A decade after the housing crash, it is now possible to buy or sell a house with the click of a mouse. If the practice catches on, it could lead to a far more efficient and affordable housing market — or another devastating bubble.
So-called iBuying (for instant buying) involves firms using algorithms to provide sellers with fixed-price offers on their homes. While housing is a good long-term investment, it is bedeviled by multiple instances of market failure. The most fundamental is that the seller has a lot more information about the condition of the property than the potential buyer. Buyers and investors are therefore cautious. Disclosure requirements help, but they are often lengthy and confusing.
This is where the algorithms come in: They read disclosures, do market comparisons, evaluate timing, assess nearby rental vacancies and consider a host of other factors to arrive at an estimate of the house’s value. That allows the iBuying firms to comfortably offer an instant price. Last year in Phoenix, Arizona, approximately 5% of the homes were sold through instant buying, and investors own as many as 22,000 houses in the area.
But the real potential of iBuying is during the next real estate downturn. As the real estate market slows, the opportunity to sell instantly will become more attractive, and more properties could end up in the hands of big investors.
This ability to sell properties instantly also encourages the adoption of a second technology: click-to-buy. For many of the same reasons big investors have been reluctant to move into the home market, small-time real estate investors have traditionally taken their time and stayed in neighborhoods they know well.
But now online real-estate firms such as Redfin are offering better technology, such as 3D maps, which allows potential homebuyers to purchase sight unseen. A large inventory of homes owned by respected firms would add liquidity to this market, allowing small investors to get in and out more easily.
Together, these two technologies could serve as a kind of market-maker: A platform that allows buyers and sellers to find each other. As an asset that can be easily bought and sold at known prices, real estate would be coveted by investors, who are willing to accept a lower return on their investment in exchange for the convenience of easy trading.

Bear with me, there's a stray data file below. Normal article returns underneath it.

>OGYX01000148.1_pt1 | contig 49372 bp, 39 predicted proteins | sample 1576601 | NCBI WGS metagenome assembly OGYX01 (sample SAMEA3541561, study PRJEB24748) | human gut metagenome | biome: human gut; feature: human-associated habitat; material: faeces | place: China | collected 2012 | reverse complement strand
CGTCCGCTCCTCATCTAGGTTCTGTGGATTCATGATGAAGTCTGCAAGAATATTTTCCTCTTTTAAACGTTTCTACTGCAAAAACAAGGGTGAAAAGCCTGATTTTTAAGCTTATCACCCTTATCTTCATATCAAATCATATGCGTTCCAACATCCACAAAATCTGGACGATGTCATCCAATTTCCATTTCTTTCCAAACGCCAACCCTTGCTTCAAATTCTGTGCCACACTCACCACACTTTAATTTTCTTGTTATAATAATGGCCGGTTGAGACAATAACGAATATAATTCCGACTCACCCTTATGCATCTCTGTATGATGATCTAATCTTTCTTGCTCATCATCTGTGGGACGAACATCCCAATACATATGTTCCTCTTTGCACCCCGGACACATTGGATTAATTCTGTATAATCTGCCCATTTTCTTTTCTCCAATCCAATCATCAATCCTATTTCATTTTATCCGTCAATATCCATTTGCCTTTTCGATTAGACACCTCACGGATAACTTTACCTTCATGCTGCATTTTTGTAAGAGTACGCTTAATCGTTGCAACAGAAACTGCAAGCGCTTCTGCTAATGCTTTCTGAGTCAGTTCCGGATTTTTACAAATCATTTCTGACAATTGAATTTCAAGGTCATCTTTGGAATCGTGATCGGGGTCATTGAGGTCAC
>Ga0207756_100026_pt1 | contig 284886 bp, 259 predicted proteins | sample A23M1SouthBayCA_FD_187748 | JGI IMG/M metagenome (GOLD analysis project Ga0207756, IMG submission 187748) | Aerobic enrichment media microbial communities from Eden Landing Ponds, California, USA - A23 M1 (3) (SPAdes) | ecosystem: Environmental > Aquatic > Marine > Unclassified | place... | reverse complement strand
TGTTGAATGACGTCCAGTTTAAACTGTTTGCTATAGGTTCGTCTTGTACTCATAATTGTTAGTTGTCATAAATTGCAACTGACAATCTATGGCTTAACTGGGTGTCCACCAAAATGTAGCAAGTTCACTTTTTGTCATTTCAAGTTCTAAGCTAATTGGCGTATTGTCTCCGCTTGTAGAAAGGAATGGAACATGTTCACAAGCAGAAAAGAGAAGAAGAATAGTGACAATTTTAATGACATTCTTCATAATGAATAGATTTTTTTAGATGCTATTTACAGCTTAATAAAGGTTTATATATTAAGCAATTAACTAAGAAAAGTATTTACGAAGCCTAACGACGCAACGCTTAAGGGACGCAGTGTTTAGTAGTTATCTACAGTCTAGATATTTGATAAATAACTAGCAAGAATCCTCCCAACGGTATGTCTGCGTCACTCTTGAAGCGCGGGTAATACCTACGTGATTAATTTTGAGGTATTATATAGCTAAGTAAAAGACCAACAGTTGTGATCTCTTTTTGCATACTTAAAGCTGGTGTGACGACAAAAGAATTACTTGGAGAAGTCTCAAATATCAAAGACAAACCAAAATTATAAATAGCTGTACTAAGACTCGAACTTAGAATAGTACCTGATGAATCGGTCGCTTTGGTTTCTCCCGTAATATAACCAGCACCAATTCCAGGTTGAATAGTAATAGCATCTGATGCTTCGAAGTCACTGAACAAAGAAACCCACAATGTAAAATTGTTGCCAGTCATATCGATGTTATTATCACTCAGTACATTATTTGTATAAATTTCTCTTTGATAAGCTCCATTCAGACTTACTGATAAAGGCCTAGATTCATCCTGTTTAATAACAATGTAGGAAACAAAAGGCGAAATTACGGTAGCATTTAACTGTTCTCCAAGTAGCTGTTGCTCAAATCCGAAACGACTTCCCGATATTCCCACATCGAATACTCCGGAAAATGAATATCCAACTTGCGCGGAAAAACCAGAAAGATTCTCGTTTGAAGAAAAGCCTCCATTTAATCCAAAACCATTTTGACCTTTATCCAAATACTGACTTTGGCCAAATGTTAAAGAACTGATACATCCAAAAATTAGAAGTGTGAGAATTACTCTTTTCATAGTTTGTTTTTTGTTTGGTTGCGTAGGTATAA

The yield on an asset is its price divided by the yearly cash flow it generates. For stocks, the cash flow is dividends. For houses, it is rental income. Housing investors have generally considered a price-to-rent ratio of 12 to 15 as a good investment. That corresponds to a yield of 7% to 9%. On the other hand, the average dividend yield on stocks is about 2%, corresponding to a price-to-dividend ratio of just over 50.
So what would happen if houses became as easy to trade as stocks? At first, the price of homes would soar. That happened during the last housing bubble, when lower lending standards added liquidity to the housing market by making it easier for investors to sell quickly to less qualified borrowers.
At the peak of the housing bubble, the average price-to-rent ratio in the U.S. rose to about 21, well outside the range housing investors consider safe. The existence of a market-maker in housing, however, could drive yields down to the level of stocks, creating a potential bubble twice as big as the one that occurred in the early 2000s.
A lot depends on how the home construction market responds if this new technology catches on. With homes selling at 50 times yearly rent, the incentive to build more homes would be huge. Investment would flock to home construction, expanding supply and pushing down both prices and rents. The price-to-rent ratio would remain high, but because rents were falling, home prices would eventually come down to affordable levels.
On the other hand, if the supply of houses did not expand, then housing prices would remain elevated — and investors would eventually crowd out owner-occupiers in the housing market. The U.S. would become a nation of (mostly) renters.
A rigid supply of housing would also make prices more volatile. During good times housing prices would soar, just as they do in the stock market. In bad times prices would crash. That volatility could add permanent instability to the U.S. economy.
In either case, emerging technology has the potential to radically transform the economics of housing. It could lead to an expansion of supply, making housing more affordable; or it could result in the financialization of housing, the end of the owner-occupied era and new source of economic instability.
Policy makers will have to keep an eye out for which scenario is emerging and what, if anything, they can do about it.
Karl W. Smith is a former assistant professor of economics at the University of North Carolina's school of government and founder of the blog Modeled Behavior.